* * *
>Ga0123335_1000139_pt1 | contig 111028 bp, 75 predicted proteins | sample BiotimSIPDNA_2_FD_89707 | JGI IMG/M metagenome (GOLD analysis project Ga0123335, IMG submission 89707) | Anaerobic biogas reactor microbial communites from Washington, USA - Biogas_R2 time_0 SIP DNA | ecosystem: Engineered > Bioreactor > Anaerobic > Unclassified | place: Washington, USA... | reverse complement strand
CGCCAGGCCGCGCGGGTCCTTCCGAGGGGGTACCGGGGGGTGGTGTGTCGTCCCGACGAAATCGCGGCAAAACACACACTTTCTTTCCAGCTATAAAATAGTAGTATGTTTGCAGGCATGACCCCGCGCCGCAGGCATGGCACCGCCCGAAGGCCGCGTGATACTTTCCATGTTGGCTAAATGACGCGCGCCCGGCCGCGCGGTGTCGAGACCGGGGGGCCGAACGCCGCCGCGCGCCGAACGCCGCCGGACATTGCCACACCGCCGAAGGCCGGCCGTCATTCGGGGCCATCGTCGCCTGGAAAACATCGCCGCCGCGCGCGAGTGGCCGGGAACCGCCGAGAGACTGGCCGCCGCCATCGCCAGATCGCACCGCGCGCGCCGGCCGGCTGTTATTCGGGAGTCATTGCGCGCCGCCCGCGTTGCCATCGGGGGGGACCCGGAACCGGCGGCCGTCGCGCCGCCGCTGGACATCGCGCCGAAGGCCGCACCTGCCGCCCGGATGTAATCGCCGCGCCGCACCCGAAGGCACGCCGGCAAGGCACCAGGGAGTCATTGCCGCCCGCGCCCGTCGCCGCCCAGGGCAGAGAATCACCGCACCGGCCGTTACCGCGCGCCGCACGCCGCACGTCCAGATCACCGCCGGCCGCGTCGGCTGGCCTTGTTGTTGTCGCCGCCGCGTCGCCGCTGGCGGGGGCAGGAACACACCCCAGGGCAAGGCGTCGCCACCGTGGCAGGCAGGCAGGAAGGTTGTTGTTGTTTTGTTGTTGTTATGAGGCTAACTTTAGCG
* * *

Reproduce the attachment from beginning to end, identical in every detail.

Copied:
>Ga0123335_1000139_pt1 | contig 111028 bp, 75 predicted proteins | sample BiotimSIPDNA_2_FD_89707 | JGI IMG/M metagenome (GOLD analysis project Ga0123335, IMG submission 89707) | Anaerobic biogas reactor microbial communites from Washington, USA - Biogas_R2 time_0 SIP DNA | ecosystem: Engineered > Bioreactor > Anaerobic > Unclassified | place: Washington, USA... | reverse complement strand
CGCCAGGCCGCGCGGGTCCTTCCGAGGGGGTACCGGGGGGTGGTGTGTCGTCCCGACGAAATCGCGGCAAAACACACACTTTCTTTCCAGCTATAAAATAGTAGTATGTTTGCAGGCATGACCCCGCGCCGCAGGCATGGCACCGCCCGAAGGCCGCGTGATACTTTCCATGTTGGCTAAATGACGCGCGCCCGGCCGCGCGGTGTCGAGACCGGGGGGCCGAACGCCGCCGCGCGCCGAACGCCGCCGGACATTGCCACACCGCCGAAGGCCGGCCGTCATTCGGGGCCATCGTCGCCTGGAAAACATCGCCGCCGCGCGCGAGTGGCCGGGAACCGCCGAGAGACTGGCCGCCGCCATCGCCAGATCGCACCGCGCGCGCCGGCCGGCTGTTATTCGGGAGTCATTGCGCGCCGCCCGCGTTGCCATCGGGGGGGACCCGGAACCGGCGGCCGTCGCGCCGCCGCTGGACATCGCGCCGAAGGCCGCACCTGCCGCCCGGATGTAATCGCCGCGCCGCACCCGAAGGCACGCCGGCAAGGCACCAGGGAGTCATTGCCGCCCGCGCCCGTCGCCGCCCAGGGCAGAGAATCACCGCACCGGCCGTTACCGCGCGCCGCACGCCGCACGTCCAGATCACCGCCGGCCGCGTCGGCTGGCCTTGTTGTTGTCGCCGCCGCGTCGCCGCTGGCGGGGGCAGGAACACACCCCAGGGCAAGGCGTCGCCACCGTGGCAGGCAGGCAGGAAGGTTGTTGTTGTTTTGTTGTTGTTATGAGGCTAACTTTAGCG